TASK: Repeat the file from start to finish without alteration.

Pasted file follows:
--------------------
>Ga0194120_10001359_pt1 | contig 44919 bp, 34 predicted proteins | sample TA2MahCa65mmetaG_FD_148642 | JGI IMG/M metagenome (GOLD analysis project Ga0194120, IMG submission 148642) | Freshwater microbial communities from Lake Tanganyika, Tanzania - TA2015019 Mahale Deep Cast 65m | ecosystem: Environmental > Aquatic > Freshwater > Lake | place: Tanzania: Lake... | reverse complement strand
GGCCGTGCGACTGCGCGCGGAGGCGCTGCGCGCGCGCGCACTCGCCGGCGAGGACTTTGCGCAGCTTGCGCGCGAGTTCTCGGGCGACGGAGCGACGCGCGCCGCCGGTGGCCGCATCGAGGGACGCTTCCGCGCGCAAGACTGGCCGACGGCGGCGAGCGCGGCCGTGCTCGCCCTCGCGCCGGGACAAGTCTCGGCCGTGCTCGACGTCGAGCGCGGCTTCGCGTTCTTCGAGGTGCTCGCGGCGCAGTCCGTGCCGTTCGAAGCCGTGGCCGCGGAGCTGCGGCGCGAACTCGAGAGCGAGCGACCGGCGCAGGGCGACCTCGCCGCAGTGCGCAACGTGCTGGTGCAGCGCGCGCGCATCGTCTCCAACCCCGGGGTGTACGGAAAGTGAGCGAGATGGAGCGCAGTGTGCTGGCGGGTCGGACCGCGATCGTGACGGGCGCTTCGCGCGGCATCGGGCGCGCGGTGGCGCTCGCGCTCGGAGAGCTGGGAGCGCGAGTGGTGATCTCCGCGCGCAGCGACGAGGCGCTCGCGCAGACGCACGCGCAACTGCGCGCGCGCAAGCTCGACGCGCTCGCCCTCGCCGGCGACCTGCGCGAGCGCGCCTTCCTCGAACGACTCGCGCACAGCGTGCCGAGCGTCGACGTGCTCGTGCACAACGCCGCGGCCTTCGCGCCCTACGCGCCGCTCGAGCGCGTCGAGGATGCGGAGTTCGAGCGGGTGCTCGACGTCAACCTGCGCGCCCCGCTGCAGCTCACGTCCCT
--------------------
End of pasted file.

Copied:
>Ga0194120_10001359_pt1 | contig 44919 bp, 34 predicted proteins | sample TA2MahCa65mmetaG_FD_148642 | JGI IMG/M metagenome (GOLD analysis project Ga0194120, IMG submission 148642) | Freshwater microbial communities from Lake Tanganyika, Tanzania - TA2015019 Mahale Deep Cast 65m | ecosystem: Environmental > Aquatic > Freshwater > Lake | place: Tanzania: Lake... | reverse complement strand
GGCCGTGCGACTGCGCGCGGAGGCGCTGCGCGCGCGCGCACTCGCCGGCGAGGACTTTGCGCAGCTTGCGCGCGAGTTCTCGGGCGACGGAGCGACGCGCGCCGCCGGTGGCCGCATCGAGGGACGCTTCCGCGCGCAAGACTGGCCGACGGCGGCGAGCGCGGCCGTGCTCGCCCTCGCGCCGGGACAAGTCTCGGCCGTGCTCGACGTCGAGCGCGGCTTCGCGTTCTTCGAGGTGCTCGCGGCGCAGTCCGTGCCGTTCGAAGCCGTGGCCGCGGAGCTGCGGCGCGAACTCGAGAGCGAGCGACCGGCGCAGGGCGACCTCGCCGCAGTGCGCAACGTGCTGGTGCAGCGCGCGCGCATCGTCTCCAACCCCGGGGTGTACGGAAAGTGAGCGAGATGGAGCGCAGTGTGCTGGCGGGTCGGACCGCGATCGTGACGGGCGCTTCGCGCGGCATCGGGCGCGCGGTGGCGCTCGCGCTCGGAGAGCTGGGAGCGCGAGTGGTGATCTCCGCGCGCAGCGACGAGGCGCTCGCGCAGACGCACGCGCAACTGCGCGCGCGCAAGCTCGACGCGCTCGCCCTCGCCGGCGACCTGCGCGAGCGCGCCTTCCTCGAACGACTCGCGCACAGCGTGCCGAGCGTCGACGTGCTCGTGCACAACGCCGCGGCCTTCGCGCCCTACGCGCCGCTCGAGCGCGTCGAGGATGCGGAGTTCGAGCGGGTGCTCGACGTCAACCTGCGCGCCCCGCTGCAGCTCACGTCCCT